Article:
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Becoming a Technical Writer

Updated on September 29, 2012

Becoming a Technical Writer

Becoming a technical writer is a great way to earn a decent income off of writing, which can be performed at home in an office. Technical writers need to have both education and experience to do well in the field, as well as having a strong desire to excel.

A technical writer is essentially a professional writer who creates technical documentation. By technical documentation we mean user guides, manuals, white papers, specifications for designs and prints. These can even create online help documentation and video feeds. The difference between technical writing and other forms of writing is that technical writers have to have the ability to understand the technical components of the subject and transform such technical information into documentation that can be read by business, technical or consumer audiences. A good technical writer can produce content that is clear, concise and complete.

Technical writers typically produce three kinds of documents. End user assistance products are informational products, such as owner’s manuals, that are designed to help a user understand how to use the product or service. Technical documentation refers to documents aimed at a particular audience, such as a maintenance guide or engineering specifications. Technical writers that write on the subject of computer programs are often called program writers. Finally marketing communications are written to market products and advertisements to consumers. A good technical writer may not be an expert in the subject they are writing about, but they do have the expertise to interview and research the topic and write knowledgably about the subject; this is the technical writer’s most desired attribute. Technical writers also need to have an ability to write concisely and accurately.

Technical Writer's Educational Background

In order to become a technical writer you will have to have a pretty decent educational background. Most technical writers have a bachelor’s degree in Journalism, English or in a specific science related field such as Engineering. Many have advanced degrees as well. A technical writer can have a specific range of knowledge, such as engineering, or they may be able to write on a number of different subjects. Some people manage to jump into the world of technical writing without a degree, especially if they have past technical writing experience or if they graduate from a technical writing certification program.

Technical writers can work for a business or operate as freelancers. Getting a technical writing job can be tough, as competition is often very high. This means that you will want to have a mixture of education, past experience and some kind of edge over the competition, such as networking associates. If you wish to go freelance you will have to spend a good deal of time building up your reputation as a qualified technical writer. This is usually accomplished by created a portfolio and building a good list of clients.

Becoming a technical writer is not usually something you can do overnight. It requires a good set of listening, researching and writing skills as well as the desire to constantly learn and adapt. It is however a great way to earn a decent income if you enjoy writing.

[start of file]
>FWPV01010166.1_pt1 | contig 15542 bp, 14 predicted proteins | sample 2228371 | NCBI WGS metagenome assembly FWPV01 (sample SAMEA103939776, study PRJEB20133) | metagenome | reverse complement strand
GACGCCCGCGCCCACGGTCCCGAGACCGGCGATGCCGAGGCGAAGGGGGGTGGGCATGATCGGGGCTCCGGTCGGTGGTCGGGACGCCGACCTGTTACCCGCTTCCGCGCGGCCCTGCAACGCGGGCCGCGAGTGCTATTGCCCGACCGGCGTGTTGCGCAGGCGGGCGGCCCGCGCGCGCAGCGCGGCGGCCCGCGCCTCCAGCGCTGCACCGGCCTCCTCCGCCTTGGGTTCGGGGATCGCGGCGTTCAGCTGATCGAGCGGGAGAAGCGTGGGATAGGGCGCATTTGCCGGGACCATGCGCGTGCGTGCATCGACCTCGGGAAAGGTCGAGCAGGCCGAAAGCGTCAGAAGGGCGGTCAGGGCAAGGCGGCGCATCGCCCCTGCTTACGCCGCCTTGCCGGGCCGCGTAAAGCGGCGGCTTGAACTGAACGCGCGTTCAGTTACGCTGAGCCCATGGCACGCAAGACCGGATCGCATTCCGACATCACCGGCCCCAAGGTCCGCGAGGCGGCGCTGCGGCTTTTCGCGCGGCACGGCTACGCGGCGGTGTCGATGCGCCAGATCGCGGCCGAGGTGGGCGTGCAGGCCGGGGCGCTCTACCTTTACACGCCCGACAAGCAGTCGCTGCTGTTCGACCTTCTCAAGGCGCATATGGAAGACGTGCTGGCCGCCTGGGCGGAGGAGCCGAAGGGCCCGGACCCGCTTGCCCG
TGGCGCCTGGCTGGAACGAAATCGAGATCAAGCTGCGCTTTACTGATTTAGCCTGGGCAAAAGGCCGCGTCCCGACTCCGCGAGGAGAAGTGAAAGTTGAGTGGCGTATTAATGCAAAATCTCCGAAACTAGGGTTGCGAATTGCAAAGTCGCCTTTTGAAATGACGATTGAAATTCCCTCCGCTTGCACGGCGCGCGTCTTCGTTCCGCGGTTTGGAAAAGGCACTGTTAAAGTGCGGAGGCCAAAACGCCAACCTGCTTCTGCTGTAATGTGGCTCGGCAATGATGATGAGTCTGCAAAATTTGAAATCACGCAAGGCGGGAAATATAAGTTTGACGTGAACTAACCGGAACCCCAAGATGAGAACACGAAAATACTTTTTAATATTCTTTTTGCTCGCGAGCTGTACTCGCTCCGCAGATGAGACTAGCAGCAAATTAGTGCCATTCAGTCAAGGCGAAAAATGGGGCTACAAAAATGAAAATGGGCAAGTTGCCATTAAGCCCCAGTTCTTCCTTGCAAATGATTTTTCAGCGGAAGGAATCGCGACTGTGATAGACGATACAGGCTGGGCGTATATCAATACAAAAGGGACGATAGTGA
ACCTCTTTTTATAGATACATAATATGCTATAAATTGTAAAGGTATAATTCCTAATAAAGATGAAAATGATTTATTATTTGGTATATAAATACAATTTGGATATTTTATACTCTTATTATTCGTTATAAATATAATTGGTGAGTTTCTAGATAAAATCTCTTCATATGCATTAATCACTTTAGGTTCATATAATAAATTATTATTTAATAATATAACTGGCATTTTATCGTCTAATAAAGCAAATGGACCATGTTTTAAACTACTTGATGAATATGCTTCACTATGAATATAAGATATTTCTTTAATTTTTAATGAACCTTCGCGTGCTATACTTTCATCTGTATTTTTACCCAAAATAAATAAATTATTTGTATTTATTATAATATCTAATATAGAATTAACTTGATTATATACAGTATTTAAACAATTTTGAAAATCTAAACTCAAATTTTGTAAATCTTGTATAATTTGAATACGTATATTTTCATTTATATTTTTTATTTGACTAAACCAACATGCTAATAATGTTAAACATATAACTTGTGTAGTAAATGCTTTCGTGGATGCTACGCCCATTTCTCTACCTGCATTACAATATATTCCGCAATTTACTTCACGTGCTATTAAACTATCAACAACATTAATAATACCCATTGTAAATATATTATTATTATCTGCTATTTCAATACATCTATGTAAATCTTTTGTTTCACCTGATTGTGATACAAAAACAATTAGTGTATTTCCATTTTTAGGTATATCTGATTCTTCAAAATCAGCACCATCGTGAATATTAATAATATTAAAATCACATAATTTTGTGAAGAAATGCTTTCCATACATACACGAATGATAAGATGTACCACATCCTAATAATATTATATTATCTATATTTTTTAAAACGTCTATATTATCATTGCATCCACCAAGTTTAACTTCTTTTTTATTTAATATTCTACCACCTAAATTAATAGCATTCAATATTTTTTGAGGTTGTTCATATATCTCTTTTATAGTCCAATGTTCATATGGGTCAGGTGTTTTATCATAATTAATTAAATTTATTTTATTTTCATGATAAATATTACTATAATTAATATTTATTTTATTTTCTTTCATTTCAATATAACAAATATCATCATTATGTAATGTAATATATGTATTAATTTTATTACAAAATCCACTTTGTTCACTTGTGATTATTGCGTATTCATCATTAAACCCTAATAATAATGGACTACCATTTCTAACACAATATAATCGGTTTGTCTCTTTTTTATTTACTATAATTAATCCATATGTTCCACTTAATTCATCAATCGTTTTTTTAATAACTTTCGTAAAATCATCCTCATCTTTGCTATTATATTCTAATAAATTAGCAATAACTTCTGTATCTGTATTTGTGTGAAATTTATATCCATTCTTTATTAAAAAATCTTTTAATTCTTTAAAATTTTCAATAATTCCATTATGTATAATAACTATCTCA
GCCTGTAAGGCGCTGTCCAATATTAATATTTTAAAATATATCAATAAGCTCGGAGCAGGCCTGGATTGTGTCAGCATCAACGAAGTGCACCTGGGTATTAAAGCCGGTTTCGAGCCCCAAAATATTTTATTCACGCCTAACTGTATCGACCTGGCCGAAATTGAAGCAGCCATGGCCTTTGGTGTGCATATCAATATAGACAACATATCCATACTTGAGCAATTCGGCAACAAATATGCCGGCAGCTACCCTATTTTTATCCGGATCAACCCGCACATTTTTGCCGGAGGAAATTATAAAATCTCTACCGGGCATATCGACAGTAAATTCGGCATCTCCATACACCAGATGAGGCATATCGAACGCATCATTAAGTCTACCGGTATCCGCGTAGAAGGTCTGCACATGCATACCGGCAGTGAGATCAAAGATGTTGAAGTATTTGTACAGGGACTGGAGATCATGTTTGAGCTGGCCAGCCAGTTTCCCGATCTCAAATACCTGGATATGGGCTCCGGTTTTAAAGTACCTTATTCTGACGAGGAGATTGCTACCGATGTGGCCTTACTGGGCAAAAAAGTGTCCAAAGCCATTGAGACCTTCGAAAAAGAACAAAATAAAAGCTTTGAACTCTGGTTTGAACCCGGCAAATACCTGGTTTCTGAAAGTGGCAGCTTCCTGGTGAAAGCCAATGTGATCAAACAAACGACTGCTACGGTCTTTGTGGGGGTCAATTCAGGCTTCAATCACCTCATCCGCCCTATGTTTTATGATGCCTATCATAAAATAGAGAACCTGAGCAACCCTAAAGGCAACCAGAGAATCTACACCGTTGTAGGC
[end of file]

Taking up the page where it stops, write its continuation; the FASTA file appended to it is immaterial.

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    • J.S.Matthew profile image

      JS Matthew 5 years ago from Massachusetts, USA

      Great Hub! I have been considering adding Technical writing to my Freelance writing business. I appreciate the information. I will bookmark this for later use. Voted Up and Useful!

      JSMatthew~

    • Magdelene profile image
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      Magdelene 5 years ago from Okotoks

      Thanks J.S., I think if a person has the skills in the field, there is money to be made from technical writing.

    • J.S.Matthew profile image

      JS Matthew 5 years ago from Massachusetts, USA

      My question is, how do you get started?

    • Magdelene profile image
      Author

      Magdelene 5 years ago from Okotoks

      I would recommend using one of the freelance sites as in freelance or Odesk or even Green articles, most of them have free to sign up plans and on top of that continue writing hubs to show samples of your work in your portfolio.

      There are all types of different categories which you can sign up to write under, some of the places have online testing and some have interviews via skype.

      You have to go with what you feel works for you. Does this help you out a bit?

    • J.S.Matthew profile image

      JS Matthew 5 years ago from Massachusetts, USA

      I am familiar with and have joined Elance and oDesk, to name a few. But I meant in regard to starting the writing process for a large project. I am more article related and am not sure if writing Tech papers would come natural to me. I should read some and then decide. Do you have any links to a good white page? I was always curious about them.

      JSMatthew~

    • Magdelene profile image
      Author

      Magdelene 5 years ago from Okotoks

      http://www.cs.columbia.edu/~hgs/etc/writing-style.... is a good article on technical writing, it is very detailed and some may find it a bit overwhelming but if we want to really make our mark with writing technical articles we need to follow many of the guidelines given

    • J.S.Matthew profile image

      JS Matthew 5 years ago from Massachusetts, USA

      Thanks for the link! I will check it out and see if its for me.

      JSMatthew~

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